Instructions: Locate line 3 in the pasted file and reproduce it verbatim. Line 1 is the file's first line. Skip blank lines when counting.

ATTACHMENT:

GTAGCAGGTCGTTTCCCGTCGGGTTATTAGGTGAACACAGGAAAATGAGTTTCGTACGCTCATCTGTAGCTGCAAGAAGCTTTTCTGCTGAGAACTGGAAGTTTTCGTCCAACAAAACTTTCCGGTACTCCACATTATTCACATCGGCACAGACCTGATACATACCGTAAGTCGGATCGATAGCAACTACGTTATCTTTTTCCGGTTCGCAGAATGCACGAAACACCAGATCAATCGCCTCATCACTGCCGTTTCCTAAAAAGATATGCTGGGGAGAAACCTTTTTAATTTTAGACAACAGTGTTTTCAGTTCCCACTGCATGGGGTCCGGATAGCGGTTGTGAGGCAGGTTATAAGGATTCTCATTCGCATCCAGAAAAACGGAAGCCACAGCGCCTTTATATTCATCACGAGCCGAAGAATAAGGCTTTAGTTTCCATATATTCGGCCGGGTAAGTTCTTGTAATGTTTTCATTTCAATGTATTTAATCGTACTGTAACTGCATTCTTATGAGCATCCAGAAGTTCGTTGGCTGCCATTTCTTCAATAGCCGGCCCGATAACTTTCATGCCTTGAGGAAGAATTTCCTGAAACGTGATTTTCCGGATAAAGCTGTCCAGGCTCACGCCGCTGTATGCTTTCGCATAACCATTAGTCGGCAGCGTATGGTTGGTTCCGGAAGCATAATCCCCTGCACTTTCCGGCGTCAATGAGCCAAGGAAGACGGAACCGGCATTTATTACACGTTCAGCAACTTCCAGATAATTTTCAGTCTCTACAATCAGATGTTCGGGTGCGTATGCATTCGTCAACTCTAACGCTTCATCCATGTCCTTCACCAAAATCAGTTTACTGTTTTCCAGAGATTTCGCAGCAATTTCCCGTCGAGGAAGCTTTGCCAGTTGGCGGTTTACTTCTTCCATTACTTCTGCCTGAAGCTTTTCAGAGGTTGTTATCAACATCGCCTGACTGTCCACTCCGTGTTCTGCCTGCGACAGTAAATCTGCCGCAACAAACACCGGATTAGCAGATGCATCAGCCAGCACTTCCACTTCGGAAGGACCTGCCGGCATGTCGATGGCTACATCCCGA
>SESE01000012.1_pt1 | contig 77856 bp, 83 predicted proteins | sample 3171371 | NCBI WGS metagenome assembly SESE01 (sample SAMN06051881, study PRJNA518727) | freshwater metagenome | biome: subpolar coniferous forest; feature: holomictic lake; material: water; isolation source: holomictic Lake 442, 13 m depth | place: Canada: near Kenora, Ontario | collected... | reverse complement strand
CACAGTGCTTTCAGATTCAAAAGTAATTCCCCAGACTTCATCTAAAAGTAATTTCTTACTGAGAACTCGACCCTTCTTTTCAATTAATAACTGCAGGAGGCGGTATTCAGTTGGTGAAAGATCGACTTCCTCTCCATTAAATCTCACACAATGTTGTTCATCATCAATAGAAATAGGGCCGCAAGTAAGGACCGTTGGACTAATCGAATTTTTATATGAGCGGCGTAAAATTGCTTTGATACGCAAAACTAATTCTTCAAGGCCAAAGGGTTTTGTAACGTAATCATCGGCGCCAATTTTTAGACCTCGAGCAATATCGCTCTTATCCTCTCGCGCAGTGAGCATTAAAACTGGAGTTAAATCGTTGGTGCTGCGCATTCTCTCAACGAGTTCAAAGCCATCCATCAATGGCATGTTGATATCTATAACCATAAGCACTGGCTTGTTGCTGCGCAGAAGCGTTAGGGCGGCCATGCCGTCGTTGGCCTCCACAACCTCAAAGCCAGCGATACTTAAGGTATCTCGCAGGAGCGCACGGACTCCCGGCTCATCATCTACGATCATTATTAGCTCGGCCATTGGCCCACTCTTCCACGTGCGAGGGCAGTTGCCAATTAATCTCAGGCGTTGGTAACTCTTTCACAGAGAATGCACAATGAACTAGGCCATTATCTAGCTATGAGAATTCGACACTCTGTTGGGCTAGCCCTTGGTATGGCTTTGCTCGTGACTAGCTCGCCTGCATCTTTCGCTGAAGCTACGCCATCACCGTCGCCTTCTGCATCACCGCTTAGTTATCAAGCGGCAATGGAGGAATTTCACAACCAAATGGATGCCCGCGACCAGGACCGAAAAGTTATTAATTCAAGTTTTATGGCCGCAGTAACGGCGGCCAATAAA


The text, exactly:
CACAGTGCTTTCAGATTCAAAAGTAATTCCCCAGACTTCATCTAAAAGTAATTTCTTACTGAGAACTCGACCCTTCTTTTCAATTAATAACTGCAGGAGGCGGTATTCAGTTGGTGAAAGATCGACTTCCTCTCCATTAAATCTCACACAATGTTGTTCATCATCAATAGAAATAGGGCCGCAAGTAAGGACCGTTGGACTAATCGAATTTTTATATGAGCGGCGTAAAATTGCTTTGATACGCAAAACTAATTCTTCAAGGCCAAAGGGTTTTGTAACGTAATCATCGGCGCCAATTTTTAGACCTCGAGCAATATCGCTCTTATCCTCTCGCGCAGTGAGCATTAAAACTGGAGTTAAATCGTTGGTGCTGCGCATTCTCTCAACGAGTTCAAAGCCATCCATCAATGGCATGTTGATATCTATAACCATAAGCACTGGCTTGTTGCTGCGCAGAAGCGTTAGGGCGGCCATGCCGTCGTTGGCCTCCACAACCTCAAAGCCAGCGATACTTAAGGTATCTCGCAGGAGCGCACGGACTCCCGGCTCATCATCTACGATCATTATTAGCTCGGCCATTGGCCCACTCTTCCACGTGCGAGGGCAGTTGCCAATTAATCTCAGGCGTTGGTAACTCTTTCACAGAGAATGCACAATGAACTAGGCCATTATCTAGCTATGAGAATTCGACACTCTGTTGGGCTAGCCCTTGGTATGGCTTTGCTCGTGACTAGCTCGCCTGCATCTTTCGCTGAAGCTACGCCATCACCGTCGCCTTCTGCATCACCGCTTAGTTATCAAGCGGCAATGGAGGAATTTCACAACCAAATGGATGCCCGCGACCAGGACCGAAAAGTTATTAATTCAAGTTTTATGGCCGCAGTAACGGCGGCCAATAAA